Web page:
Ireland to clarify abortion rules within weeks

DUBLIN Wed Nov 28, 2012 12:14am IST

Andanappa Yalagi (L), father of Savita Halappanavar, is helped by a family friend as he hangs her portrait at their house in Belgaum in the southern Indian state of Karnataka November 16, 2012. REUTERS/Danish Siddiqui

Andanappa Yalagi (L), father of Savita Halappanavar, is helped by a family friend as he hangs her portrait at their house in Belgaum in the southern Indian state of Karnataka November 16, 2012.

Credit: Reuters/Danish Siddiqui

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DUBLIN (Reuters) - Ireland will clarify its abortion laws within weeks, the government said on Tuesday, as it strives to answer criticism over the death of Indian woman Savita Halappanavar who was refused an abortion of her dying foetus.

Abortions were banned in all circumstances in overwhelmingly Catholic Ireland by a 1983 constitutional amendment. But when the ban was challenged in 1992 by a 14-year-old rape victim, the Supreme Court ruled a termination was permitted when a woman's life was at risk.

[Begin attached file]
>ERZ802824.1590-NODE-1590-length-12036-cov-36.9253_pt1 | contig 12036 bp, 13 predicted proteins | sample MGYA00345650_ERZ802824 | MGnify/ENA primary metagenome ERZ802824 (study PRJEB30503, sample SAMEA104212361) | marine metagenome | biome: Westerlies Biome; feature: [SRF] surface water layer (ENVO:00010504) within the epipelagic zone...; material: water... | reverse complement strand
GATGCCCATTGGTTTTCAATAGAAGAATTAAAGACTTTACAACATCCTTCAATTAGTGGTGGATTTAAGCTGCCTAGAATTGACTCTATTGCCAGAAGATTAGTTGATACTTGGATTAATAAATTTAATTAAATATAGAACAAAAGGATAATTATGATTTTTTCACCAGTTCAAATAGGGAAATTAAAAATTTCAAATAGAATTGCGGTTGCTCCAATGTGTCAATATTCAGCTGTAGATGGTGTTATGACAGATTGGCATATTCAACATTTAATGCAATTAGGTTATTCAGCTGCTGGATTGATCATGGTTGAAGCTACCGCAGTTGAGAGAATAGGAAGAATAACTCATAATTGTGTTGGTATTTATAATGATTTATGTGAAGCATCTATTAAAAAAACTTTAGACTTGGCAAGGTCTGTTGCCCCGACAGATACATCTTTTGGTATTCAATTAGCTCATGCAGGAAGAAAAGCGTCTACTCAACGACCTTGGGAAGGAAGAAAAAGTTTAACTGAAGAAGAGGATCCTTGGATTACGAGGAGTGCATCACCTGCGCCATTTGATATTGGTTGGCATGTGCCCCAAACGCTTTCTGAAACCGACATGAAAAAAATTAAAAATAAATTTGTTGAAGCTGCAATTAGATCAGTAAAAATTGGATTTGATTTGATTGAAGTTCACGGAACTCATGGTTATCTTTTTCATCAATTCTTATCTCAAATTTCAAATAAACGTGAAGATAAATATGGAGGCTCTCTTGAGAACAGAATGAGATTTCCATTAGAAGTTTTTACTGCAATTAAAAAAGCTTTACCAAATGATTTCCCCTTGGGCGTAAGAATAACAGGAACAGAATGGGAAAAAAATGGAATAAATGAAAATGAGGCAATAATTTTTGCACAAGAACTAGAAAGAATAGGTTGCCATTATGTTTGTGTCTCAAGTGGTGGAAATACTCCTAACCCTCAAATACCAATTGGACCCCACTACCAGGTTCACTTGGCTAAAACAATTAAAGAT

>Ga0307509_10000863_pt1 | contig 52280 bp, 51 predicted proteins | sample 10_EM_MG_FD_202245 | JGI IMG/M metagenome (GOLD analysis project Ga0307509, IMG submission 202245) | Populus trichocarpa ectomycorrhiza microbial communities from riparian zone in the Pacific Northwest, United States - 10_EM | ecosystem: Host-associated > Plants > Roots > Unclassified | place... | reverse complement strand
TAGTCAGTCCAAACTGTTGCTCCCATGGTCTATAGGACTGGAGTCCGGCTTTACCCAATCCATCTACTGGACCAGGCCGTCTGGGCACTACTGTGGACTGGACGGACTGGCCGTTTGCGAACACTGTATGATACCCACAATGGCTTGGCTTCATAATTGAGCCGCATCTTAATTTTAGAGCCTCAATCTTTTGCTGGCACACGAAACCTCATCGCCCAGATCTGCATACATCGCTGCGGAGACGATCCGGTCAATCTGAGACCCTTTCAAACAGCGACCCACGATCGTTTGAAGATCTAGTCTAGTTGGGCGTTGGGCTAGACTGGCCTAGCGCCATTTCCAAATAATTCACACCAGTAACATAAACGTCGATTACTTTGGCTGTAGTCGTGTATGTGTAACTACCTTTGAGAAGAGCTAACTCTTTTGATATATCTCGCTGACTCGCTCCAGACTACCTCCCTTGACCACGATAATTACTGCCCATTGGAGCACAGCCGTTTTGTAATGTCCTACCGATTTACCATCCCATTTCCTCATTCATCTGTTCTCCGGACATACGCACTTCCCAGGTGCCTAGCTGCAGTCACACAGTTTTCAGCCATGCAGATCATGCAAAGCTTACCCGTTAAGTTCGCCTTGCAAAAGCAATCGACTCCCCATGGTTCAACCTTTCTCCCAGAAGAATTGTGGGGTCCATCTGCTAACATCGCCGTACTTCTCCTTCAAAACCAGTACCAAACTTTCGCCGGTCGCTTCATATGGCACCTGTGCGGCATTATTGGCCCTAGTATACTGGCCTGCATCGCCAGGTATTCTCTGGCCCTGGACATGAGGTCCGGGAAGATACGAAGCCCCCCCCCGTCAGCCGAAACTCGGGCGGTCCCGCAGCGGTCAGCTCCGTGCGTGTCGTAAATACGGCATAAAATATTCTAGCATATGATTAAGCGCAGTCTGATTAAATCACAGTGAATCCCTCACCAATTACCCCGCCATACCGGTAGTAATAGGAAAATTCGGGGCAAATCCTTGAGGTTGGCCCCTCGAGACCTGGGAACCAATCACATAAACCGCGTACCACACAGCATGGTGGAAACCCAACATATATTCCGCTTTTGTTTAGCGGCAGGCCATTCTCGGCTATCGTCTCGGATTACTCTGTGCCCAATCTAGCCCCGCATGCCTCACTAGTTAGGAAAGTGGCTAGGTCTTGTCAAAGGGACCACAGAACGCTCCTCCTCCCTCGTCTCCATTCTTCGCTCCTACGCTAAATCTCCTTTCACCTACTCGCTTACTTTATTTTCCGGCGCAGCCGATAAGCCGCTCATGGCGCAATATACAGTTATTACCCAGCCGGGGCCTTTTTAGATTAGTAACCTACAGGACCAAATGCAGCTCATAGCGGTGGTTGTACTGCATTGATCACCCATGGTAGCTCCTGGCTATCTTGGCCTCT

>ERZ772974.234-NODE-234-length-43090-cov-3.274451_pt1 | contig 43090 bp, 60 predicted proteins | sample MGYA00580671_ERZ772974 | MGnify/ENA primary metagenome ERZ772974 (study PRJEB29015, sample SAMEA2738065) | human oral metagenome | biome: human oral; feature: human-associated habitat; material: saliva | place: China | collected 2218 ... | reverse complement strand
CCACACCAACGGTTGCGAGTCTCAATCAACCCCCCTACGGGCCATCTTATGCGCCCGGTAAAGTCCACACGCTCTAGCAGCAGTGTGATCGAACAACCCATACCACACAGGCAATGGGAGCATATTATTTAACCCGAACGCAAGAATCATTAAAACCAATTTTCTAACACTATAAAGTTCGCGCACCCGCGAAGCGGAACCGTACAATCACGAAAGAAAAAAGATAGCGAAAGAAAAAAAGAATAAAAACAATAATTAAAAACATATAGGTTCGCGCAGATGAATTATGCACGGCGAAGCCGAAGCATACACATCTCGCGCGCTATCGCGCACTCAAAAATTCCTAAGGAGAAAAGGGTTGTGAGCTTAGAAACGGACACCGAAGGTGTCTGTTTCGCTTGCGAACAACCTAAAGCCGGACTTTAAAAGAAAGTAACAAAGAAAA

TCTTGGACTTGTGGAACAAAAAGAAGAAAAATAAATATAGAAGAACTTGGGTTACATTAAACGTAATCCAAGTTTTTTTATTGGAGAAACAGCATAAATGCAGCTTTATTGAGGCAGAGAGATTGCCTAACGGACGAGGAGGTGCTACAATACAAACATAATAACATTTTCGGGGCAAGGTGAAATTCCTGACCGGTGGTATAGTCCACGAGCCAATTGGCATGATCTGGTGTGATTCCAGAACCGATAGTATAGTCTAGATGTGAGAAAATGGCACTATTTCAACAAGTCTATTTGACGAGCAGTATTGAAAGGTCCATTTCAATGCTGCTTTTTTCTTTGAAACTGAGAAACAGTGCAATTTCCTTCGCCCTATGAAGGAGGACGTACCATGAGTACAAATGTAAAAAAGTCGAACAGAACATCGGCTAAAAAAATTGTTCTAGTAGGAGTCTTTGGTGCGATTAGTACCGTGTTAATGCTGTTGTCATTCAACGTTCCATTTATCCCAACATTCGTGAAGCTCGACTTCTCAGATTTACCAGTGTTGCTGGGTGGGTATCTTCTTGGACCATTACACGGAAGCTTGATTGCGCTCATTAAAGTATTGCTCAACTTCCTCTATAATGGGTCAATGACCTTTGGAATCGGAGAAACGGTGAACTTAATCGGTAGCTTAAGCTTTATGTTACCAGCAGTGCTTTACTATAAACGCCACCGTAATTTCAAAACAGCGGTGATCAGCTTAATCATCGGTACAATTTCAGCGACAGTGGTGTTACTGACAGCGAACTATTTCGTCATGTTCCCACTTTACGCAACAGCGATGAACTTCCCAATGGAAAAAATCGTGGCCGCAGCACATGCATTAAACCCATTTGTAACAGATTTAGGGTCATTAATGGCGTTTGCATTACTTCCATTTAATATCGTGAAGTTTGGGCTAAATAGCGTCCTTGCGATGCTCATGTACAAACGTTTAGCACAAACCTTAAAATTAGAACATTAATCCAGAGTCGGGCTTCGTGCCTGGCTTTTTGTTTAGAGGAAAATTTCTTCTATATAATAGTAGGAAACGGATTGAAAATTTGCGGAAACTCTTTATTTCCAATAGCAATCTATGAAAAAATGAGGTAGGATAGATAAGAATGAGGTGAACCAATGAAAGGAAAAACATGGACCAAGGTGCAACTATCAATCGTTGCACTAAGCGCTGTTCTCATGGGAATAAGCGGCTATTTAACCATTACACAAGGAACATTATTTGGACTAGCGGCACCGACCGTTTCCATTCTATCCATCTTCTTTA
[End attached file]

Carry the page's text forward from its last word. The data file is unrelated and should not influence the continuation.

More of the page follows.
Successive governments have since failed to clarify the conditions under which the mother's life could be judged to be at risk.

"A government decision will be made in relation to this before the end of December and implemented in the new year," Health Minister James Reilly told journalists. "This issue will not be allowed to drag on."

The issue of abortion has been highlighted in the past fortnight by the death of 31-year-old Halappanavar, who was denied an abortion of her dying foetus at a hospital in Ireland and later died of blood poisoning.

The death re-ignited the abortion debate in Ireland and highlighted the lack of clarity in Irish law.

Critics say the current situation leaves doctors in the legally risky position of deciding when an abortion can be carried out.

The European Court of Human Rights said in 2010 Ireland must clarify its law, a ruling which led to the government to commission an experts' report on the issue.

The report, which was published on Tuesday, said a woman was still only lawfully entitled to an abortion in Ireland when there was a real and substantial risk to her life.

But the panel of experts said an appeal process should be set up for women who have been refused the procedure.

It said issuing non-statutory guidelines without new legislation - an option that would avoid a possible divisive vote in parliament - could leave the government's decision open to a court challenge. (Reporting by Conor Humphries; Editing by Andrew Heavens)

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